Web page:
Former 137th commander turns 100

  • Published
  • By Tech. Sgt. Brigette Waltermire
  • 137th Special Operations Wing

On the 137th Special Operations Wing wall of former commanders, top row, third from the left, hangs an official photo and biography for U.S. Air Force Col. (Ret.) Fred C. Seals, Jr. 

His photo is one of sixteen hanging on the conference room wall, spanning seventy years of service with the 137th. Seals became wing commander for the-then 137th Military Airlift Wing (MAW) in November 1971. He held the position for two years and was succeeded by U.S. Air Force Maj. Gen. (Ret.) Stanley F.H. Newman in 1973.

“Well, it was very easy going because I had a lot of good men working there,” Seals said. “We needed to make a decision, so we'll get together and talk about it. And like I said, there was a lot of good officers and Airmen, so it was an easy job for me really.”

Seals, who turned 100 April 9, 2022,  joined the Oklahoma Air National Guard in 1962, and served as the commander of the 185th Military Airlift Squadron and 137th Military Airlift Group before taking charge of the 137th MAW.

“They had the fighters (F-86D and F-86L Saber Dogs) but when I was commander we started flying the C-124, which they called ‘Old Shaky,’” he recalled. “The airplanes were stationed at Tinker (Air Force Base), and later on we moved them over to Will Rogers.”

The C-124C Globemaster II arrived on the flight line of at Will Rogers Air National Guard Base in February of 1968, and Airmen continued to fly air cargo missions around the world.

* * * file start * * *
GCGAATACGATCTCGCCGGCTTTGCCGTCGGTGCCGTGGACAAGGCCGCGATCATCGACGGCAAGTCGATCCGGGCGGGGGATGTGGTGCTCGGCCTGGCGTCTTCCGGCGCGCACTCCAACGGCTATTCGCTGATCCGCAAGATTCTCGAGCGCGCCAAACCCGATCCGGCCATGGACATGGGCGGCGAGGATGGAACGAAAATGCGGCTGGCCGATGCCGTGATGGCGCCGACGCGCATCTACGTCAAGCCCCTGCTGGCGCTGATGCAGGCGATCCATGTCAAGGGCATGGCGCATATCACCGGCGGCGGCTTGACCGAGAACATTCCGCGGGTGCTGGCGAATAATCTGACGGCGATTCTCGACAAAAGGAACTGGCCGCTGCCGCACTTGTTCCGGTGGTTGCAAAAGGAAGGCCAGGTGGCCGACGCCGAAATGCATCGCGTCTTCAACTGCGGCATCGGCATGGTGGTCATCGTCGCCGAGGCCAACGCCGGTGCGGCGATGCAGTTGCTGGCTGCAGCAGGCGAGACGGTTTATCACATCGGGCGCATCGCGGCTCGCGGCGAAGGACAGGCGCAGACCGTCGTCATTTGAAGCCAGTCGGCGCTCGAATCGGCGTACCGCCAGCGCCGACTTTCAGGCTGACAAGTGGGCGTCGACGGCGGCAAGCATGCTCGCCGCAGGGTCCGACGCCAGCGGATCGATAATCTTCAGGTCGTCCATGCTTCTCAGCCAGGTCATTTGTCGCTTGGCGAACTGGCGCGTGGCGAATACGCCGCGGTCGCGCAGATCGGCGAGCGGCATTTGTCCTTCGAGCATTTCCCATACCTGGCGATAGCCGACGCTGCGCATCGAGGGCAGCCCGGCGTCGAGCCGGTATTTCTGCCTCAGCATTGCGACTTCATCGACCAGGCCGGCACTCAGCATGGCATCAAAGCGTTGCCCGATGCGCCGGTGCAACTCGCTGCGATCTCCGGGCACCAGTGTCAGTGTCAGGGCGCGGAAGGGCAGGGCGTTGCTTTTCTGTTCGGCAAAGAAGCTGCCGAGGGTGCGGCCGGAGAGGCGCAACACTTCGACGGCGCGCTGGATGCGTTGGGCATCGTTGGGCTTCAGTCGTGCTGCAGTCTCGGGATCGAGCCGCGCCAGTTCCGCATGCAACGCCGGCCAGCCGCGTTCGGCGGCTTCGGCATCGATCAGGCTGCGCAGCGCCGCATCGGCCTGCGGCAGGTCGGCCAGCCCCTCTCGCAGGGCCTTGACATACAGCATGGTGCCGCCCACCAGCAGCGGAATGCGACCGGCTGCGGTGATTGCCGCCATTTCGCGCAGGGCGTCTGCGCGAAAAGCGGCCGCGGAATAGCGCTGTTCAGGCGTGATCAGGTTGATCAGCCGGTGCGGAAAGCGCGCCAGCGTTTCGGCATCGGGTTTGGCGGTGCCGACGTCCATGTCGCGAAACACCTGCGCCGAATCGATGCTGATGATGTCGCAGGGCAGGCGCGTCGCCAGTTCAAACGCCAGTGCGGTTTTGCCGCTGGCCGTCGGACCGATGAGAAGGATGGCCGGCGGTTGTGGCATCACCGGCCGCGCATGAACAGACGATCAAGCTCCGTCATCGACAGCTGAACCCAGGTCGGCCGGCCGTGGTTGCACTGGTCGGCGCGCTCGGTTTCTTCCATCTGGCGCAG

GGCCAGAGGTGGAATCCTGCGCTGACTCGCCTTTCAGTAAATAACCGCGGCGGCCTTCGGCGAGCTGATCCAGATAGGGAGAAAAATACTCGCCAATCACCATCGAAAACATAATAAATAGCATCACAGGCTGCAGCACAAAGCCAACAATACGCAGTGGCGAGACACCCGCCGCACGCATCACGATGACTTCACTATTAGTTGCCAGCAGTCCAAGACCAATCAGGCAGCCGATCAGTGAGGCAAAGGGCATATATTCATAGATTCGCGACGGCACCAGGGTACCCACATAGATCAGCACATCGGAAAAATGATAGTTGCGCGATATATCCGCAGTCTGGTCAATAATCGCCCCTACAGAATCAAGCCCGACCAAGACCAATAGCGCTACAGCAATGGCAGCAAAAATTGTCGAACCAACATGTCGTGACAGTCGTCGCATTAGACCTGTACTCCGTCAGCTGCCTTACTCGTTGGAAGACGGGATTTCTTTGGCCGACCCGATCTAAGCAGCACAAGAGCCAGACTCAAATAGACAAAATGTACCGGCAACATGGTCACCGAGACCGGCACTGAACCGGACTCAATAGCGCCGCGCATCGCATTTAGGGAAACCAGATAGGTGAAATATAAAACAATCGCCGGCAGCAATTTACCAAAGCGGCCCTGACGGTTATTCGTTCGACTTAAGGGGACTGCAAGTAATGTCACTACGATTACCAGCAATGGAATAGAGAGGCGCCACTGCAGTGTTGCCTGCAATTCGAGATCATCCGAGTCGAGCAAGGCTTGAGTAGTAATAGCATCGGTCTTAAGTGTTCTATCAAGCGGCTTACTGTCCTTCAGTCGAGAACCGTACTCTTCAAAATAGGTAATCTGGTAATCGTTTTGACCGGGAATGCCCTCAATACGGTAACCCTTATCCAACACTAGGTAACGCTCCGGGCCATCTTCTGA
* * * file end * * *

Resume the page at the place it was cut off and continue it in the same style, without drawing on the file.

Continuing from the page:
“We flew from the base to Tinker and loaded up with something, then we’d go to California and onto Hawaii,” Seals said. “Some trips would then go on to Saipan and back. We worked hard all the time because we had a mission all the time.”

Seals is a veteran of World War II, the Berlin Airlift, the Korean War and the Vietnam War. One of the things he is proudest of in his career is that no man who flew with him ever received a Purple Heart. 

“That was one of the first things Fred told me when I met him,” said Babette Seals, Fred’s daughter-in-law. “None of his guys ever got a Purple Heart because, when they were with him, he always got them back safely — even if he had to crash land, which he did four times in World War II.”

Seals recalled one particular crash where he thought his crew might have to parachute into Germany. 

“One mission we were shot up pretty bad, and I had to pull out of the formation and head back,” said Seals, at the time a B-17 pilot. “I told the crew to put their parachutes on because they were going to have to bail out, and we were still over Germany. One of the engineers called up and asked ‘Well what are you going to do?’ I said ‘I’m sticking with it. I’m going to crash land it somewhere in France.’ They said ‘Lieutenant we’re sticking with you, we’re not getting out of this airplane.’ So I flew it all the way back to France and crash-landed it belly up — you know, with no landing gear down — in a field.”

It seems like four airplane crashes would be the most memorable moments of anyone’s career, but the one that sticks out most starkly for Seals was during his time in the Korean War. Then-Capt. Seals was a senior officer in the Psychological Warfare Squadron and flew on the C-46 Commando. On one flight, he was helping dump supplies from a cargo door when the plane hit an air pocket. He was thrown out, and then somehow fell back in. 

“I don’t know many people who leave an aircraft mid flight and manage to get back on,” he chuckled, “and I don’t want to do it again.”

The year Seals took command of the 137th MAW (1971) saw Operation Haylift, where the 137th airdropped 150 tons of hay to cattle spread across 16 western Oklahoma counties. This was one of the last major operations the C-124C Globemaster II would fly in Oklahoma.